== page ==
Preparation and extraction of soft and hard enamel
The EOE and dental pulp tissues were removed from the tooth germs of permanent molars using tissue forceps. The soft, cheese-like enamel and the remaining hard, chalky-like enamel were separated from the crowns using a spatula. The soft and hard enamel shavings were separately homogenized in 50 mM Sörensen buffer (pH 7.4) containing a protease inhibitor cocktail (Sigma/Aldrich, St. Louis, MO, USA). The soluble fraction (producing the N-extracts) was collected by centrifugation. Insoluble material was further homogenized in 50 mM carbonate-bicarbonate buffer (pH 10.8) containing the protease inhibitor cocktail, (Sigma/Aldrich) and the soluble fraction (AL extracts) was collected by centrifugation.
Ammonium sulfate fractionation of enamel proteins in N-extract
N-extracts obtained from both the soft (S) and hard (H) enamel were raised to 40% saturation by the addition of ammonium sulfate. The precipitates (S-N1 or H-N1 fractions) were removed by centrifugation. The supernatants were raised to 65% saturation, and the precipitates were pelleted by centrifugation. The 40–65% saturation pellets were resuspended in 5 mL of 0.5 M acetic acid, and the supernatants (S-N2 and H-N2) and precipitates (S-N3 and S-H3) were separated by centrifugation, respectively. All samples were characterized by the ALP-HPDL system and ELISA.
Heparin affinity chromatography
The AL-extracts obtained from the soft and hard enamel (S-AL and H-AL) were buffer-exchanged into 50 mM Tris–HCl and 6 M urea (pH 7.4) with a YM-3 membrane (Merck KGaA, Darmstadt, Germany). The sample was applied onto a Heparin Sepharose 6 Fast Flow column (1.6 cm × 20 cm, GE Healthcare, Uppsala, Sweden) with buffer A: 50 mM Tris–HCl and 6 M urea (pH 7.4). Proteins were eluted with a step gradient of NaCl (0, 0.05, 0.1, 0.2 and 1 M) in buffer A at a flow rate of 0.2 mL min−1 at 4 °C while monitoring the absorbance at 280 nm. Each fraction was dialyzed against water and characterized by the ALP-HPDL system and ELISA.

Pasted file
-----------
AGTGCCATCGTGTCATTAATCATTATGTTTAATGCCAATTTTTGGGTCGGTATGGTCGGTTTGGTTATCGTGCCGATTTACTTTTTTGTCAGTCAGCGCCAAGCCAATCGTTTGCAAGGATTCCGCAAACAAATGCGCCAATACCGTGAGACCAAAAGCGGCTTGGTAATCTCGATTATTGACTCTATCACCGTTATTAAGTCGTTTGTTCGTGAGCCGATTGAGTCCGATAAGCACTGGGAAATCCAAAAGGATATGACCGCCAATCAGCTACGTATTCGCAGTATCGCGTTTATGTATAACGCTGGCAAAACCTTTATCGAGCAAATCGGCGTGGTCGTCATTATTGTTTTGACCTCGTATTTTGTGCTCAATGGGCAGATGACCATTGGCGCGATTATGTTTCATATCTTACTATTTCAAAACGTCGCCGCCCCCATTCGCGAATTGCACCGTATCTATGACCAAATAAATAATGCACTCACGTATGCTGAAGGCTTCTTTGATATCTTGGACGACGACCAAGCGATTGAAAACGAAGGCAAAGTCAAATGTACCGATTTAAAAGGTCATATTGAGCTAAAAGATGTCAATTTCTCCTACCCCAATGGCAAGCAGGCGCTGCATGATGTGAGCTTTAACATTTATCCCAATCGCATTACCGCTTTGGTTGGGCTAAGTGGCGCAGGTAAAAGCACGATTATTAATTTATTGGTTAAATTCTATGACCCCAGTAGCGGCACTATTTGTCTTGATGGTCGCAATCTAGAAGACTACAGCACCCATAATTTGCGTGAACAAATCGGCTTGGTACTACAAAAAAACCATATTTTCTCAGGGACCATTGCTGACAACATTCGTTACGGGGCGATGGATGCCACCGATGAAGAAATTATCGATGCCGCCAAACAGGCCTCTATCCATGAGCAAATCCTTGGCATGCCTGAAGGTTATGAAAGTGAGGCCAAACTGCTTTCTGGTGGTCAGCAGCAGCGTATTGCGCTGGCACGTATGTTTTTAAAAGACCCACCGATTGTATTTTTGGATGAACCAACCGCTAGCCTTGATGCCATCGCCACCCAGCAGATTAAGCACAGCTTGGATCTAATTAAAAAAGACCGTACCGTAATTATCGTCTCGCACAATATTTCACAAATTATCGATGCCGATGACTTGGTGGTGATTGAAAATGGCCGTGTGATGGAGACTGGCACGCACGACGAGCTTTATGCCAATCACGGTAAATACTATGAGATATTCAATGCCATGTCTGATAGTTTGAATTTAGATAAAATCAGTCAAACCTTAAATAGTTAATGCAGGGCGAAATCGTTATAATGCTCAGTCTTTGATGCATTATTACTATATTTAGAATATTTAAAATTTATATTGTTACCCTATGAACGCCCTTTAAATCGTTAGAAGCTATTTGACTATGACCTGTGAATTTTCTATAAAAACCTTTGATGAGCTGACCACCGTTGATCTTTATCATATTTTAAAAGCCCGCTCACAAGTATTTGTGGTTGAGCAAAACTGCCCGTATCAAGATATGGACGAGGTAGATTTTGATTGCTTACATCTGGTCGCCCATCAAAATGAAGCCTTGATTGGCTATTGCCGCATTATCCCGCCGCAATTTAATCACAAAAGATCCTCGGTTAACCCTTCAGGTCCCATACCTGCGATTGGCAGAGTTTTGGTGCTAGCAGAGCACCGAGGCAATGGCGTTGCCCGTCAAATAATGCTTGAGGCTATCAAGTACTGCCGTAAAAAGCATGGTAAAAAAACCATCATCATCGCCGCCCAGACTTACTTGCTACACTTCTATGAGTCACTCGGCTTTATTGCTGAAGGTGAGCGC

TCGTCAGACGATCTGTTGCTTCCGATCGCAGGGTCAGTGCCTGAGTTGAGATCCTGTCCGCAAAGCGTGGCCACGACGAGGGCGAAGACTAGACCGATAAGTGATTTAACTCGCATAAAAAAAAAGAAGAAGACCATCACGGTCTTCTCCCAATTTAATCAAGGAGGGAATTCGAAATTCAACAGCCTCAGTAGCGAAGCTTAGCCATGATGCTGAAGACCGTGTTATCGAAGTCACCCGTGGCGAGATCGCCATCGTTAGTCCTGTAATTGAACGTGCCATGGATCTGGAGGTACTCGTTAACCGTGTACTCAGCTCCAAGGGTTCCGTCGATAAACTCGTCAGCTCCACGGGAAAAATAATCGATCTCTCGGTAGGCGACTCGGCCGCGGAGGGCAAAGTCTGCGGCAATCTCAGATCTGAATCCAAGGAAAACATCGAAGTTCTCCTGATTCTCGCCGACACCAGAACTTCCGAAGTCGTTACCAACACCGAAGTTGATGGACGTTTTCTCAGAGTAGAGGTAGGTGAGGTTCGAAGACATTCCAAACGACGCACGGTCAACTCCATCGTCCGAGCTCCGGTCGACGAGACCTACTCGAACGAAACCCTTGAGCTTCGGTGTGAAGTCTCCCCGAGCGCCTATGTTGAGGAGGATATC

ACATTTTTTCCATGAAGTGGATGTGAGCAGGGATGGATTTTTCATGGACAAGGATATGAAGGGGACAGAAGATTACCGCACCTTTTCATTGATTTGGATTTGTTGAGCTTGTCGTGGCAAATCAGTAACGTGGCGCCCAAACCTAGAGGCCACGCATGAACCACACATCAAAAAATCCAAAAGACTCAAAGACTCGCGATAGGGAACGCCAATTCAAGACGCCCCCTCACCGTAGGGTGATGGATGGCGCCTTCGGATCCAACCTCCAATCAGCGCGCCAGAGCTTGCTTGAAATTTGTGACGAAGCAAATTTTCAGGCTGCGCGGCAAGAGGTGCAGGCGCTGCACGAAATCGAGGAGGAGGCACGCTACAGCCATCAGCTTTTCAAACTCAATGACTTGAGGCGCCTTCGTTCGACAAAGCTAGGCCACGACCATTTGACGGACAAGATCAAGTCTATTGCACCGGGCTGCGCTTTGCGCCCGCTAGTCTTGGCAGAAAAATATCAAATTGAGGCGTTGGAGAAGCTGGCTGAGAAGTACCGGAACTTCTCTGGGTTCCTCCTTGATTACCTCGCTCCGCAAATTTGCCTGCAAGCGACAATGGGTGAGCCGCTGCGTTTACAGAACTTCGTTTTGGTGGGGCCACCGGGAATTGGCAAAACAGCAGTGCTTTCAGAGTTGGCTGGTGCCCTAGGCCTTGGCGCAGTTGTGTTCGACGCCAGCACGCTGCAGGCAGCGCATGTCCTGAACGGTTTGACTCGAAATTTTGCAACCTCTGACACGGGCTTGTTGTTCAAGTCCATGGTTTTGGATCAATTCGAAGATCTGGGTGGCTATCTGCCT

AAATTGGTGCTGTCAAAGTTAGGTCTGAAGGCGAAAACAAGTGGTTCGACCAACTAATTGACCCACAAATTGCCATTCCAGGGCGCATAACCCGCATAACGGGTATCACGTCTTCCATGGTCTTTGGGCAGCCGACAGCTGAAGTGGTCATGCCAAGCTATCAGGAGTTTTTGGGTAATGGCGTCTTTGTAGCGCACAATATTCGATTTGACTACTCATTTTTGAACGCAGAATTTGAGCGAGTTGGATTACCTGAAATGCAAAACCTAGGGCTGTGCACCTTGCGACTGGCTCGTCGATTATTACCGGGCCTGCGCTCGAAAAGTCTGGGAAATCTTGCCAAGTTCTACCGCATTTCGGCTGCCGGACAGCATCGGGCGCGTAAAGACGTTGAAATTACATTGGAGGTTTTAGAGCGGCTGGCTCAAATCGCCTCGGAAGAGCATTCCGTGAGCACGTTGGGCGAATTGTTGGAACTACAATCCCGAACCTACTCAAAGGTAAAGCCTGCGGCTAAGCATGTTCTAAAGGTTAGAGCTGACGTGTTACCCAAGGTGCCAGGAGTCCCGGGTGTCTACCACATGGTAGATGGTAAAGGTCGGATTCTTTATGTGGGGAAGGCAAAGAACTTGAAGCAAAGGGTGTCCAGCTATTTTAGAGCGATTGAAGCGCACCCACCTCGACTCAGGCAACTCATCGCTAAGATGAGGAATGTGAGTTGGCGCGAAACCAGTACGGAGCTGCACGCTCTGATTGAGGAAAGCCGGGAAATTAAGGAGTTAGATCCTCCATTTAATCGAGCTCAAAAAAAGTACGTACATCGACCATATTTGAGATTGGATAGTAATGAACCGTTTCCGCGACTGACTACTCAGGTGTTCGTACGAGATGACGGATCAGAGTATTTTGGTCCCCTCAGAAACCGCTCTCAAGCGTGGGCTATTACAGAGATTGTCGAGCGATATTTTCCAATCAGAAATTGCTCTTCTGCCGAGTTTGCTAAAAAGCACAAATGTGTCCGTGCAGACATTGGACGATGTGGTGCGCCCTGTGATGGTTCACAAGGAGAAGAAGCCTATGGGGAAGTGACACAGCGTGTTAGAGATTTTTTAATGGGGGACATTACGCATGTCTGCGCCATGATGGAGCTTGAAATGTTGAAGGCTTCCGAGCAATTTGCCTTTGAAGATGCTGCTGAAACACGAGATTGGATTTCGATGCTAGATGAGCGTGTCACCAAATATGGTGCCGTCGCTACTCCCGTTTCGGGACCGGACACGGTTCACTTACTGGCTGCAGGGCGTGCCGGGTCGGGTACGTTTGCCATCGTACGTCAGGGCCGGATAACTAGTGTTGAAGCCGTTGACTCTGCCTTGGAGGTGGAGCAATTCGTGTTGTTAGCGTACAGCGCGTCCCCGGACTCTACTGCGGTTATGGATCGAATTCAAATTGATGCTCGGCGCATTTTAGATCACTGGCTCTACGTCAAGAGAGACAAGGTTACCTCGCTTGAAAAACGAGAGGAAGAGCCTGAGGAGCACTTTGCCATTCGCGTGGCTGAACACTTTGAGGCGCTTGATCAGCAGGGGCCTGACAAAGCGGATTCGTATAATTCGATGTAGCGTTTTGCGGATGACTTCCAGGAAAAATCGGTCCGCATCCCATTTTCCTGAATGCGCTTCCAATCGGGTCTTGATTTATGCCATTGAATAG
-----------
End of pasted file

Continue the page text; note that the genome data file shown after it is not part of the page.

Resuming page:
Isolation of porcine matrix metalloprotease 20 (pMMP20) and kallikrein 4 (pKLK4)
The pMMP20 fraction was obtained from the second fraction eluted in the heparin chromatography described above, while the pKLK4 was prepared from the H-N2 extracts (see “Isolation of porcine kallikrein 4” in Supplementary Methods). Purified pMMP20 or pKLK4 were characterized by zymography with casein or gelatin zymogel, respectively (see “Enzymograms” in Supplementary Methods).
in vitro activation of TGF-β1 by MMP20 or KLK4
The rh-latent TGF-β1 (1 μg) (Cell Signaling Technology, Danvers, MA, USA) was dissolved with 50 μL of 50 mM Tris-HCl and 10 mM CaCl2 (pH 7.4) and incubated with pMMP20 or pKLK4 (approximately 1 μg each) for 20 h at 37 °C. Reaction aliquots at 0 and 20 h were characterized using an alkaline phosphatase-human periodontal ligament cell-line (ALP-HPDL) system.
Purification of porcine amelogenins